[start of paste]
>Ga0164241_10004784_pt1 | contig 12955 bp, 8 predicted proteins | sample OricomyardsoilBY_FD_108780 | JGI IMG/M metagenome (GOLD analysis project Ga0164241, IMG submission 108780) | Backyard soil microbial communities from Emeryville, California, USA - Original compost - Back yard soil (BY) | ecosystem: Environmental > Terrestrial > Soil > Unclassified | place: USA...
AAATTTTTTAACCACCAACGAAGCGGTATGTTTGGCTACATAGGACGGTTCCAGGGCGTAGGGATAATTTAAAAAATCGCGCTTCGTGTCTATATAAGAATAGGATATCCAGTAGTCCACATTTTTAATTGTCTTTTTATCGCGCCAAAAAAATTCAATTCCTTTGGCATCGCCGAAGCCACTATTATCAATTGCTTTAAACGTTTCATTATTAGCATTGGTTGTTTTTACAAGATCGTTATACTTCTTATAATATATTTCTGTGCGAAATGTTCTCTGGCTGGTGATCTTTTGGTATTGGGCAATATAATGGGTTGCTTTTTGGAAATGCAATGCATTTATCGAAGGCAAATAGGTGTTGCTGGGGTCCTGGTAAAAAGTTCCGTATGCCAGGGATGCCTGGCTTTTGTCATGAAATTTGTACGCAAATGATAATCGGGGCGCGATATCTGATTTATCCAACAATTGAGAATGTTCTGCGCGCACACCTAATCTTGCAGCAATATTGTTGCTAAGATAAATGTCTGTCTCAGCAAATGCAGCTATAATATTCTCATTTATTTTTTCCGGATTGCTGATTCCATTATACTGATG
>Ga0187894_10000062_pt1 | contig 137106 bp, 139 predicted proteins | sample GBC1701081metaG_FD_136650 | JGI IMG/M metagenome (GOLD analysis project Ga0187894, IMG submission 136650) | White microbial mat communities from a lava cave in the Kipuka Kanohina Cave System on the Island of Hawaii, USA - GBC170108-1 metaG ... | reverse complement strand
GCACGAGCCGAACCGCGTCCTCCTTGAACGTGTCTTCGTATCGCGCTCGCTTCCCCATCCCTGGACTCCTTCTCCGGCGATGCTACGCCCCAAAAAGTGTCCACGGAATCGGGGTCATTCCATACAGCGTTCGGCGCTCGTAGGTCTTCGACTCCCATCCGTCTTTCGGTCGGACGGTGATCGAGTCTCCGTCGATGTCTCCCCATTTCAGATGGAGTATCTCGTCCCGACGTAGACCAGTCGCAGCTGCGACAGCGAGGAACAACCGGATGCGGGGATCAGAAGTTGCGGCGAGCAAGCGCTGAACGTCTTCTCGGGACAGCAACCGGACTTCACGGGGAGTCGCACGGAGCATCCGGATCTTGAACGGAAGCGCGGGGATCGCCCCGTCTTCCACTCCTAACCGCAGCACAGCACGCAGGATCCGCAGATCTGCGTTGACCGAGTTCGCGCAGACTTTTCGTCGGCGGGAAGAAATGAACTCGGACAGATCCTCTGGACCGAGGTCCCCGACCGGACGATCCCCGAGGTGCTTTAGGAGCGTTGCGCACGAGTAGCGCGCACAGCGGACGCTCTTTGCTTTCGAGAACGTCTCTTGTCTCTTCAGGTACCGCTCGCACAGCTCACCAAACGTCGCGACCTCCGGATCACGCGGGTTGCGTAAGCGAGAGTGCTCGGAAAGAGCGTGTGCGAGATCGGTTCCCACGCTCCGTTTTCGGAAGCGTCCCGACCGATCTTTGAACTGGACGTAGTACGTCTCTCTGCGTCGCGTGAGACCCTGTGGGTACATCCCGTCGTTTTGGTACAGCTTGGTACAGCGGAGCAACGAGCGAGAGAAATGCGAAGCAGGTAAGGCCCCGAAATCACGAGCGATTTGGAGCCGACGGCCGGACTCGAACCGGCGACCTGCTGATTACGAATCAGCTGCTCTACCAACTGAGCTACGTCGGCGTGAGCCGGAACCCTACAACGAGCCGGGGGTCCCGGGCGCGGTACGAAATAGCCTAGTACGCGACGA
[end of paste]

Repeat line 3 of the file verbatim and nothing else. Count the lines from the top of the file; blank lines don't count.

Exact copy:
>Ga0187894_10000062_pt1 | contig 137106 bp, 139 predicted proteins | sample GBC1701081metaG_FD_136650 | JGI IMG/M metagenome (GOLD analysis project Ga0187894, IMG submission 136650) | White microbial mat communities from a lava cave in the Kipuka Kanohina Cave System on the Island of Hawaii, USA - GBC170108-1 metaG ... | reverse complement strand